Cutter Property, Grafton County, New Hampshire

About the Cutter Property

This 100-acre tract of private land is in the Connecticut River watershed, near Lyme in west-central New Hampshire. The parcel was heavily logged in the past, and today it is growing back as a young forest of gray birch, aspen, red maple, pin cherry, and other northern hardwood trees, as well as a mix of conifers. The property includes a stream and associated wetland areas. Beavers abound in the area, as do moose, deer, bear, other mammals, and a variety of bird species.

Improving the Land for Woodcock

In 2008, a tracked machine with a brontosaurus cutting head made a series of six parallel strips off of a logging road on the northern part of the property. The cuts were 66 feet wide and of differing lengths, with the brontosaurus chewing down saplings and removing stumps. Another five strips will be cut to the south of this area in the near future.

Image of woodcock roosting habitat

An old log landing serves as roosting and displaying habitat for woodcock on the Cutter Property.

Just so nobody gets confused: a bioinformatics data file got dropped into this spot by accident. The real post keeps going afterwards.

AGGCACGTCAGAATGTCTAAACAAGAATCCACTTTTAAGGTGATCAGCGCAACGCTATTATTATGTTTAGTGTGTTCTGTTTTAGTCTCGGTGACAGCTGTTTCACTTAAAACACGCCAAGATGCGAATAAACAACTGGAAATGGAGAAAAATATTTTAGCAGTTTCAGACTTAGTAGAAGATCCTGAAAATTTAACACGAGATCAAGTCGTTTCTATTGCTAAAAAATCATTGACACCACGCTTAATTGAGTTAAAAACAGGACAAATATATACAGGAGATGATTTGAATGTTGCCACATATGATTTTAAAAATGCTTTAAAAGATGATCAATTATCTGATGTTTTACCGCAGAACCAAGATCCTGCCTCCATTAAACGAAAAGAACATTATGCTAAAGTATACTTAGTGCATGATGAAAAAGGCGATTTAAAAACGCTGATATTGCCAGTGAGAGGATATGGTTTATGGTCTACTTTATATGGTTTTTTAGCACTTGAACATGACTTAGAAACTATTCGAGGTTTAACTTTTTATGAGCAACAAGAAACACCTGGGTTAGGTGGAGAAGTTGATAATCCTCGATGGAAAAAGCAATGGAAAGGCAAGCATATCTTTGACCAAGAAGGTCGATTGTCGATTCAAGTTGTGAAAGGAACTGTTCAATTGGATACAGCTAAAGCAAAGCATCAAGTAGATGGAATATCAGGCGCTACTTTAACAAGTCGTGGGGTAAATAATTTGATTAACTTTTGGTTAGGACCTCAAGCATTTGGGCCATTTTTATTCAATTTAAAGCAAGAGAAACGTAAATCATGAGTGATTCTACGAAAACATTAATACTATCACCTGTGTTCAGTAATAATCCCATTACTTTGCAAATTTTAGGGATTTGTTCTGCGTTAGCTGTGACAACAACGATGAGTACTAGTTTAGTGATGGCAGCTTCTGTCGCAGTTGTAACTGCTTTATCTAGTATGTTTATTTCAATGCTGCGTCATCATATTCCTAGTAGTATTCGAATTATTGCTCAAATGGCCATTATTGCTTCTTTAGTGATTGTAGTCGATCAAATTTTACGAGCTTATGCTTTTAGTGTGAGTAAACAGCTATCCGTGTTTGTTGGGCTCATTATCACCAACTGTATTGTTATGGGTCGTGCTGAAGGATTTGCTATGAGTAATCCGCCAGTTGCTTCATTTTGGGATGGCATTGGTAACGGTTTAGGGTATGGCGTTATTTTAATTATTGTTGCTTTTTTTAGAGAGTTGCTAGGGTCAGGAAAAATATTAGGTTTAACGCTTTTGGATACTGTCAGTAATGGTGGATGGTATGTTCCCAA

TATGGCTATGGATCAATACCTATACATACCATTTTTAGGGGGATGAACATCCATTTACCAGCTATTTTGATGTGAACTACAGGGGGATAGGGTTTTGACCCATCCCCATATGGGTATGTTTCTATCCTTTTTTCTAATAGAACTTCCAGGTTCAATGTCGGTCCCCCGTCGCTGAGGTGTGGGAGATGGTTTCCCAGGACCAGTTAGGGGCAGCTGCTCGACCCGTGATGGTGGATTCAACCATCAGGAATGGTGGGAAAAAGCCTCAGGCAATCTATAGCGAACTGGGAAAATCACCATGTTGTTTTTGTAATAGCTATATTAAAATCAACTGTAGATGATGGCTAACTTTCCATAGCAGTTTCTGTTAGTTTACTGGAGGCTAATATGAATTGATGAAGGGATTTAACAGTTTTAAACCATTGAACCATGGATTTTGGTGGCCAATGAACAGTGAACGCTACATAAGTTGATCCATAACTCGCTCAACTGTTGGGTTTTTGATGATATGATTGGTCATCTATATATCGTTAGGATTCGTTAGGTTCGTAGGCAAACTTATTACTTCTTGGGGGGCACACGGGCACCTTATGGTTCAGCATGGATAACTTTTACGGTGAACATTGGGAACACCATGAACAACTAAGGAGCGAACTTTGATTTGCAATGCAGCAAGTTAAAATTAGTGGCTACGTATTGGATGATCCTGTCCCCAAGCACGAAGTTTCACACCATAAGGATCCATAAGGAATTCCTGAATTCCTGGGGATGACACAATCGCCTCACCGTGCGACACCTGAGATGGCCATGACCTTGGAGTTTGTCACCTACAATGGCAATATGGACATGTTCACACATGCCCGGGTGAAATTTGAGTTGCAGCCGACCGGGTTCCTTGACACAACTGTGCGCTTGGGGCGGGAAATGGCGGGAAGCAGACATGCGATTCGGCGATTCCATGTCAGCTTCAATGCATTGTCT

In coming years (2012, 2017, 2022, and 2027), more cuts will be made in the zones between the parallel strips. Ultimately, these areas will support up to five different age and size classes of trees, providing nesting, brood-rearing, and feeding habitats for timberdoodles. Apple trees will be daylighted, and woodcock roosting fields (on old log landings) and singing grounds (on log landings and logging access roads) will be maintained.

Altogether, the parcel has the potential for providing around 20 acres of woodcock feeding habitat, 20 acres of nesting and brood-rearing cover, and 10 acres of roosting and singing habitat.

The Cutter tract, in addition to creating habitat for woodcock and other young-forest wildlife, provides a good example of how a small private tract can help to boost the biodiversity of a local area.

Funding and Partners

Donald Cutter, Natural Resources Conservation Service, New Hampshire Fish and Game Department, U.S. Fish and Wildlife Service, U.S. Geological Survey, National Fish and Wildlife Foundation, Northeast Association of Fish and Wildlife Agencies, Wildlife Management Institute.

How to Visit

The property is gated. To arrange a visit, contact John Lanier, New Hampshire Project Coordinator for the Wildlife Management Institute, P.O. Box 253, Colebrook, NH 03576, phone 603-237-8715.